“The health and safety of our employees and customers are major areas of focus. I continue to be amazed at the resiliency of our team and I sincerely thank them for doing all possible to maintain the safety and integrity of our operations.  Many of our smaller and regional communities are without air service and I certainly appreciate the hardship and uncertainty we all face.  With over half of our employees on inactive status, this situation needs urgent attention.  We’ve been very active advocating for our industry with key government stakeholders to ensure the sustainability of regional aviation services is top of mind when making these policy decisions.  The air industry needs sector support given the circumstances.  I look forward to resuming service and providing critical links to the rest of Canada and the world through the Air Canada network, and we are eager to do so.  I’m hopeful our government will soon introduce its plan to assist our vital sector given its importance to the social fabric of Canada and any economic recovery,” concluded Mr. Randell.

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Jazz Aviation named one of Canada’s Top Employers for Young People for a ninth year

HALIFAX, NS, Jan. 19, 2021 /CNW/ – Chorus Aviation Inc. (‘Chorus’) (TSX: CHR) is proud to announce that its subsidiary, Jazz Aviation LP (‘Jazz’), was named one of Canada’s Top Employers for Young People for the ninth year.

“We are honoured to be recognized once again as one of the country’s Top Employers for Young People. It solidifies our commitment to provide young individuals with a meaningful and enjoyable place to start and grow their careers,” said Randolph deGooyer, President, Jazz. “While the pandemic has impacted many of our younger employees this past year, we look forward to welcoming them back as the airline industry recovers.”

Canada’s Top Employers for Young People is an editorial competition organized by the Canada’s Top 100 Employers project. This special designation recognizes employers that offer the nation’s best workplaces, programs and initiatives to attract and retain younger people entering the workforce.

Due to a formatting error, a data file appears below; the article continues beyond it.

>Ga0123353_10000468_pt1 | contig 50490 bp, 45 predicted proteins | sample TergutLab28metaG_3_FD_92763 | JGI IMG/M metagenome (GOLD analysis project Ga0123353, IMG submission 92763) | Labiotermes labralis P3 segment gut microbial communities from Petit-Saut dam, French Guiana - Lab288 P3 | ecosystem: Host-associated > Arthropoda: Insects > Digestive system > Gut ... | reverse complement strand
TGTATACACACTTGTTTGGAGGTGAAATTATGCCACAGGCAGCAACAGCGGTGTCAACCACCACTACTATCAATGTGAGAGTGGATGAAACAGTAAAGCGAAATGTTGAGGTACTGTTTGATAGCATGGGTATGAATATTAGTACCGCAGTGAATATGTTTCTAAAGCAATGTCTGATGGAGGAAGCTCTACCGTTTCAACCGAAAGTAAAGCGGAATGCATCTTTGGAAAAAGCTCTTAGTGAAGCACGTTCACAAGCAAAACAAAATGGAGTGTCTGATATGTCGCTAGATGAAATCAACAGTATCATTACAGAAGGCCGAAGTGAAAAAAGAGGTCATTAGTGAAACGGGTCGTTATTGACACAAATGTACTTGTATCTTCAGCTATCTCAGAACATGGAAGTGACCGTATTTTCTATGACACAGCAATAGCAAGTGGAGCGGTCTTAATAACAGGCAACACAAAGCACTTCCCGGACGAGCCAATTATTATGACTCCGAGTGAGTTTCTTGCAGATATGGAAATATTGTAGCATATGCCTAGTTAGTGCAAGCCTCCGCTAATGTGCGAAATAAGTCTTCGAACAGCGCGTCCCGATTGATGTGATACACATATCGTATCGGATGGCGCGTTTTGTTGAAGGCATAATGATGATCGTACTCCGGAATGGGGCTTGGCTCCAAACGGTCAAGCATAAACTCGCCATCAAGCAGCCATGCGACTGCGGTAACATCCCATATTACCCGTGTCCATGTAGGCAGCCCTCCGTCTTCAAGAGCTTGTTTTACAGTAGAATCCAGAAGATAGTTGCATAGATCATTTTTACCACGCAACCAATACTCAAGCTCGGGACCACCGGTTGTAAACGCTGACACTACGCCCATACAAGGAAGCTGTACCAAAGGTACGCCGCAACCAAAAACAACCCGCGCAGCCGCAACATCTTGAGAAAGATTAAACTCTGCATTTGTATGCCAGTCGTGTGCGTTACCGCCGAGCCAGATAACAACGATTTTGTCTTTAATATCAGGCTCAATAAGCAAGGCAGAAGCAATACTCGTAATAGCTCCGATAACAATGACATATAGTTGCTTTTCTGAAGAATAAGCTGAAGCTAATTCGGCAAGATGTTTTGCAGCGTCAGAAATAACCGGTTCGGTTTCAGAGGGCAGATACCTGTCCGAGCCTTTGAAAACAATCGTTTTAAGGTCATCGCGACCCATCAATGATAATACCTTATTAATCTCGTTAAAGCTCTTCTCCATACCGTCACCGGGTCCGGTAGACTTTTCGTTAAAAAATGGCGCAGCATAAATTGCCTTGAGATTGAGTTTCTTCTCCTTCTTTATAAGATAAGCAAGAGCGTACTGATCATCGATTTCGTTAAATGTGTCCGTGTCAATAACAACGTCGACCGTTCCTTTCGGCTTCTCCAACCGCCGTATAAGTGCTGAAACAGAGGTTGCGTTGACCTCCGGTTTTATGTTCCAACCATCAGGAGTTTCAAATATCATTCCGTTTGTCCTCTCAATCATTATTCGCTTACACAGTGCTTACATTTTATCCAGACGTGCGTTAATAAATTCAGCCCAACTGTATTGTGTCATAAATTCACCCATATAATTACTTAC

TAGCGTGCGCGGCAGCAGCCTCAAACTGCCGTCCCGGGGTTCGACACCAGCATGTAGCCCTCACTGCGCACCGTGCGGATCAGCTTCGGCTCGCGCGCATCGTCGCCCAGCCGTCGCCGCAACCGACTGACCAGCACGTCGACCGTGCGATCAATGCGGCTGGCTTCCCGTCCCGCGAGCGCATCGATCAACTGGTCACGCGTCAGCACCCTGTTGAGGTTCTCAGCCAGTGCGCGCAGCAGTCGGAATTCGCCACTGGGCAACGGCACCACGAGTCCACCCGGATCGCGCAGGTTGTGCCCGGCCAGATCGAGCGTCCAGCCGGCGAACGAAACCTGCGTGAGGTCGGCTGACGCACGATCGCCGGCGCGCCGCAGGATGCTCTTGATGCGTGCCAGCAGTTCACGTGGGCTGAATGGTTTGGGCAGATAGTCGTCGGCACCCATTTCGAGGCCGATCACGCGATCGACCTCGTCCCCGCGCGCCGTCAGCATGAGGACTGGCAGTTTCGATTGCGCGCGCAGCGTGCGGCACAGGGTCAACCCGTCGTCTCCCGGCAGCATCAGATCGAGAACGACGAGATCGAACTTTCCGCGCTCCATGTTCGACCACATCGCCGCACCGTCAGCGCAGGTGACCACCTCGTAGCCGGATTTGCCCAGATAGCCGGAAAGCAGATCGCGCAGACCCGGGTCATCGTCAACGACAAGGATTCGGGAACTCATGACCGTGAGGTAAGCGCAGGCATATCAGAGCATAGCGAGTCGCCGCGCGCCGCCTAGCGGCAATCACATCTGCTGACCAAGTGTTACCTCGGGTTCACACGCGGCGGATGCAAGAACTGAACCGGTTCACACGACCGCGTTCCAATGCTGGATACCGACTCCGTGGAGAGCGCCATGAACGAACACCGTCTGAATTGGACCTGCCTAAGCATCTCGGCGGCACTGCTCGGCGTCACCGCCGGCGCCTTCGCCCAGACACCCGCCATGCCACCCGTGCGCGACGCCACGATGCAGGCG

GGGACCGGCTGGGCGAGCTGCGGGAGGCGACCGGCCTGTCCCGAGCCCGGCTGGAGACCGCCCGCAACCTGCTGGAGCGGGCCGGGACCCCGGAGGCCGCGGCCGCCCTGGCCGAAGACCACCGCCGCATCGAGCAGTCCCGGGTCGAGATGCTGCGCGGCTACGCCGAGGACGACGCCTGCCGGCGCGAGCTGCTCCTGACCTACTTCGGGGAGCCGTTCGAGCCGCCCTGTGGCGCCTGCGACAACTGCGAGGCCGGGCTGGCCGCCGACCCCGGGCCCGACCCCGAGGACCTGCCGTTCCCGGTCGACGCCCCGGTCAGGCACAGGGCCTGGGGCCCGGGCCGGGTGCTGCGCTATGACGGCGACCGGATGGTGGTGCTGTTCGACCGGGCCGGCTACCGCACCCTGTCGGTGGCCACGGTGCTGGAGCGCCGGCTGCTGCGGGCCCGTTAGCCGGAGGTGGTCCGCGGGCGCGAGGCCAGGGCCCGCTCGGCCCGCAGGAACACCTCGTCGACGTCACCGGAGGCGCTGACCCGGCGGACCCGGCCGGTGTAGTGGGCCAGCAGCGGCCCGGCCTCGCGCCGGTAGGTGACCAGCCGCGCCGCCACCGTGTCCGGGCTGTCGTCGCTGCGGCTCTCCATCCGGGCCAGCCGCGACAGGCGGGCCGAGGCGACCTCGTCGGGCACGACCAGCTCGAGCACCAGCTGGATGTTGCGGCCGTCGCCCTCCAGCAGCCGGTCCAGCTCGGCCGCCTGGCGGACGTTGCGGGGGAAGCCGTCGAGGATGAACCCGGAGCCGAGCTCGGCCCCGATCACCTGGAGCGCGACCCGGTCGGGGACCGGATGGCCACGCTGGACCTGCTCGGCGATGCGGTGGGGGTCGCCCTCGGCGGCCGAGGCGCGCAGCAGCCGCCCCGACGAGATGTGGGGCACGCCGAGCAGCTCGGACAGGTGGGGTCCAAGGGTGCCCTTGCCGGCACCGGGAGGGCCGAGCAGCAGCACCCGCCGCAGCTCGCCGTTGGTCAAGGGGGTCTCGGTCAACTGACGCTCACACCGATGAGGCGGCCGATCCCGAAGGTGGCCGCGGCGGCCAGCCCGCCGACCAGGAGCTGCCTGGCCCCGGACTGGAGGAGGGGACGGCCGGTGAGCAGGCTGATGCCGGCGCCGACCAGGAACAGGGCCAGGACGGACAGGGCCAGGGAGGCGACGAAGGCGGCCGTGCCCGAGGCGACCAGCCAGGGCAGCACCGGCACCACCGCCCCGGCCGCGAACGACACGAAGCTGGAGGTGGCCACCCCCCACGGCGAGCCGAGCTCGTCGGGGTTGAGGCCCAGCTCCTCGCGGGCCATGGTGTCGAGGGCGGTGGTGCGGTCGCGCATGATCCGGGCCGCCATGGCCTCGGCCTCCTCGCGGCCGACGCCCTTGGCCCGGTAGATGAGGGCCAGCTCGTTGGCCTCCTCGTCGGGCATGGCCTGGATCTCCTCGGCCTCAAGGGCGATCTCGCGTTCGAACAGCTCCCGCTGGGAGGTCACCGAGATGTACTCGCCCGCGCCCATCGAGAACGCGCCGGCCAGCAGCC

In selecting this year’s Top Employers for Young People, the editors examined each employer’s mentorship and training programs as well as career management programs, looking for initiatives that can assist younger workers advance faster in the organization.

Jazz was selected as one of Canada’s Top Employers for Young People for programs such as the Jazz Aviation Pathways Program, which provides scholarships and direct employment opportunities to students enrolled in pilot and flight attendant programs at various post-secondary institutions. Jazz was also recognized for offering scholarships to students enrolled in Aircraft Maintenance Engineer (AME) programs at local community colleges and for providing mentoring to apprentice AMEs.

Jazz Aviation Named as One of Nova Scotia’s Top Employers for the Tenth Consecutive Year

HALIFAX, NS, Jan. 14, 2021 /CNW/ – Chorus Aviation Inc. (‘Chorus’) (TSX: CHR) announced that its subsidiary Jazz Aviation LP (‘Jazz’) has been selected as one of Nova Scotia’s Top Employers by Mediacorp Canada Inc.

“Jazz is proud to be headquartered in Nova Scotia, continuously working to create opportunities and provide a diverse and inclusive workplace where employees have the support they need to succeed,” said Randolph deGooyer, President, Jazz. “We are honored to receive recognition from Mediacorp for the tenth time.”

Nova Scotia’s Top Employers is an annual competition that recognizes employers leading their industries in offering exceptional workplaces. Mediacorp’s evaluation of the various candidates is based on the same eight criteria as the national competition: physical workplace; work and social atmosphere; health, financial and family benefits; vacation and time off; employee communications; performance management; training and skills development; and community involvement.

In selecting Jazz for the tenth year in a row, Mediacorp cited a number of employee programs offered by the company, including engagement, reward, retirement planning, internship, mentoring and training initiatives.